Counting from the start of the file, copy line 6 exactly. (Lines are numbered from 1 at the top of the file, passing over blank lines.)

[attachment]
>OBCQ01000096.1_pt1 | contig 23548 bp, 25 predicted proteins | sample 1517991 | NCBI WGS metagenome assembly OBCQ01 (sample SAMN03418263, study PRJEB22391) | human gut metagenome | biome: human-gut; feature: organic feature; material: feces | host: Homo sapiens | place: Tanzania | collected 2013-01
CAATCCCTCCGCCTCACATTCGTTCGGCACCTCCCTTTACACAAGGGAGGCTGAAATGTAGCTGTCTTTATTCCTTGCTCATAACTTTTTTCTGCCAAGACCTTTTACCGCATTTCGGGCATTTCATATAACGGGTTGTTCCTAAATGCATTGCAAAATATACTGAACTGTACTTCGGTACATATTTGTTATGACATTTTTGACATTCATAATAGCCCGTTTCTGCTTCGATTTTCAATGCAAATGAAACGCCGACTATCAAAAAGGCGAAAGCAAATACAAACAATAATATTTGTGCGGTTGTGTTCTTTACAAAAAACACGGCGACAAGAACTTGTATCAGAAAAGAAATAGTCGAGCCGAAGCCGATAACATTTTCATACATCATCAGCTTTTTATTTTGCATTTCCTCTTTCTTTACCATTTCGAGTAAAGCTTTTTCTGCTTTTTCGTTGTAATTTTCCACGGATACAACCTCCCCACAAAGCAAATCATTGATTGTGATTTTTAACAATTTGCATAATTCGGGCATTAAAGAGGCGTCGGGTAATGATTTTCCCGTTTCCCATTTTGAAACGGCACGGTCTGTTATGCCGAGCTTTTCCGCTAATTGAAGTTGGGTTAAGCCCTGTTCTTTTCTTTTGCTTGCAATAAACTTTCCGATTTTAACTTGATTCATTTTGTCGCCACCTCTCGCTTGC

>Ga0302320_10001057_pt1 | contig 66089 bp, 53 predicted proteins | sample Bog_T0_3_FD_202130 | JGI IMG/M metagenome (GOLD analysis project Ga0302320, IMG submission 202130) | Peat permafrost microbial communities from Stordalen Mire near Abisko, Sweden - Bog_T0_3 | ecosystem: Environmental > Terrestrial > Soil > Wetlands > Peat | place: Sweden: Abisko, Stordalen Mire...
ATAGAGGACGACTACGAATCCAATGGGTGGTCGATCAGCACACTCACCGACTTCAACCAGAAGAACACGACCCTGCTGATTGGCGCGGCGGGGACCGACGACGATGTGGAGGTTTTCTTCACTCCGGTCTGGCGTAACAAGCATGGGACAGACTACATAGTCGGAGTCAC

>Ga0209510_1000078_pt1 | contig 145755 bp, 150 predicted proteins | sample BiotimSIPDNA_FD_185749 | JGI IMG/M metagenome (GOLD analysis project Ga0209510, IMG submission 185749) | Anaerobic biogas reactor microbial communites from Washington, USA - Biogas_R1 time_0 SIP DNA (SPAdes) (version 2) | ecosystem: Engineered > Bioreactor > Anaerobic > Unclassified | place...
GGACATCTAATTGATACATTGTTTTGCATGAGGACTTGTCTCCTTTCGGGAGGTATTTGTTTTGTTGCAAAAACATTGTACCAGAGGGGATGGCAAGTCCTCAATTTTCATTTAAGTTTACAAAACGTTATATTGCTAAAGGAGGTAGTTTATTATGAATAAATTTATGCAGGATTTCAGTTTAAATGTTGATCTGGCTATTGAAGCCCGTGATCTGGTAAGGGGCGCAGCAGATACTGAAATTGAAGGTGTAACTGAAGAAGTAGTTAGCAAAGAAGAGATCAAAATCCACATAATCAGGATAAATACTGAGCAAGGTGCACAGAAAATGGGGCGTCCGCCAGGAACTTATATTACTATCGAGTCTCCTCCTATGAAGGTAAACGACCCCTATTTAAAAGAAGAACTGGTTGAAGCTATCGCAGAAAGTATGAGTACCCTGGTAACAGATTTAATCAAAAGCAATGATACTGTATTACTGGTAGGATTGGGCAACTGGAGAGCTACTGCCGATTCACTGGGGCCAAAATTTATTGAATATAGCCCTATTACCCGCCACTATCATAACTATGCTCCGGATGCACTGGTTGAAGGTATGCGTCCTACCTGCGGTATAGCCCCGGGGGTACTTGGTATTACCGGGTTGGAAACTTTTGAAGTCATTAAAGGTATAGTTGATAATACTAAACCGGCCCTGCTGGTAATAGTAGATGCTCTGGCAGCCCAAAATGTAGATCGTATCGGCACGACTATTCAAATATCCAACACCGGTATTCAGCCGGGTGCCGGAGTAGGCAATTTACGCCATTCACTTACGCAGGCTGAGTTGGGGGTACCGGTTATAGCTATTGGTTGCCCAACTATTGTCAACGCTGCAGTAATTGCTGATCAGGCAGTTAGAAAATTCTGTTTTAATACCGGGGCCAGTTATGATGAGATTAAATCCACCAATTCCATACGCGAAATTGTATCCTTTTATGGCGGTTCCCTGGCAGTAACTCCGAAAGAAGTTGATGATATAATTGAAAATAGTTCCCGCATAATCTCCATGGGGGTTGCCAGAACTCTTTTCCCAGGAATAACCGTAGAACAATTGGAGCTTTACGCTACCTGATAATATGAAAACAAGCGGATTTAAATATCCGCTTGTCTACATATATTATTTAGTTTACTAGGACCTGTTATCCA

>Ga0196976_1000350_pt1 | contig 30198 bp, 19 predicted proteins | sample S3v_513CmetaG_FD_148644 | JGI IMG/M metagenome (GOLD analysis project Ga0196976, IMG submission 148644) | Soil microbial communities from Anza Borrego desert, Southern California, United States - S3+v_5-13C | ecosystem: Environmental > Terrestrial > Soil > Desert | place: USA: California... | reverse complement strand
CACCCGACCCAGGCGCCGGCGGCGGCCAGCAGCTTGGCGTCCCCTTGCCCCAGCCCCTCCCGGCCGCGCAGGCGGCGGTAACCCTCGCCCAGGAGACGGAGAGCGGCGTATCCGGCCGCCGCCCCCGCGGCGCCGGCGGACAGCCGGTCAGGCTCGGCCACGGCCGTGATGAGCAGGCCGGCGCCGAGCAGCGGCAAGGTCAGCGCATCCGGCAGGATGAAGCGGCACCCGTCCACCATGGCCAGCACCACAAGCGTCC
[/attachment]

GGACATCTAATTGATACATTGTTTTGCATGAGGACTTGTCTCCTTTCGGGAGGTATTTGTTTTGTTGCAAAAACATTGTACCAGAGGGGATGGCAAGTCCTCAATTTTCATTTAAGTTTACAAAACGTTATATTGCTAAAGGAGGTAGTTTATTATGAATAAATTTATGCAGGATTTCAGTTTAAATGTTGATCTGGCTATTGAAGCCCGTGATCTGGTAAGGGGCGCAGCAGATACTGAAATTGAAGGTGTAACTGAAGAAGTAGTTAGCAAAGAAGAGATCAAAATCCACATAATCAGGATAAATACTGAGCAAGGTGCACAGAAAATGGGGCGTCCGCCAGGAACTTATATTACTATCGAGTCTCCTCCTATGAAGGTAAACGACCCCTATTTAAAAGAAGAACTGGTTGAAGCTATCGCAGAAAGTATGAGTACCCTGGTAACAGATTTAATCAAAAGCAATGATACTGTATTACTGGTAGGATTGGGCAACTGGAGAGCTACTGCCGATTCACTGGGGCCAAAATTTATTGAATATAGCCCTATTACCCGCCACTATCATAACTATGCTCCGGATGCACTGGTTGAAGGTATGCGTCCTACCTGCGGTATAGCCCCGGGGGTACTTGGTATTACCGGGTTGGAAACTTTTGAAGTCATTAAAGGTATAGTTGATAATACTAAACCGGCCCTGCTGGTAATAGTAGATGCTCTGGCAGCCCAAAATGTAGATCGTATCGGCACGACTATTCAAATATCCAACACCGGTATTCAGCCGGGTGCCGGAGTAGGCAATTTACGCCATTCACTTACGCAGGCTGAGTTGGGGGTACCGGTTATAGCTATTGGTTGCCCAACTATTGTCAACGCTGCAGTAATTGCTGATCAGGCAGTTAGAAAATTCTGTTTTAATACCGGGGCCAGTTATGATGAGATTAAATCCACCAATTCCATACGCGAAATTGTATCCTTTTATGGCGGTTCCCTGGCAGTAACTCCGAAAGAAGTTGATGATATAATTGAAAATAGTTCCCGCATAATCTCCATGGGGGTTGCCAGAACTCTTTTCCCAGGAATAACCGTAGAACAATTGGAGCTTTACGCTACCTGATAATATGAAAACAAGCGGATTTAAATATCCGCTTGTCTACATATATTATTTAGTTTACTAGGACCTGTTATCCA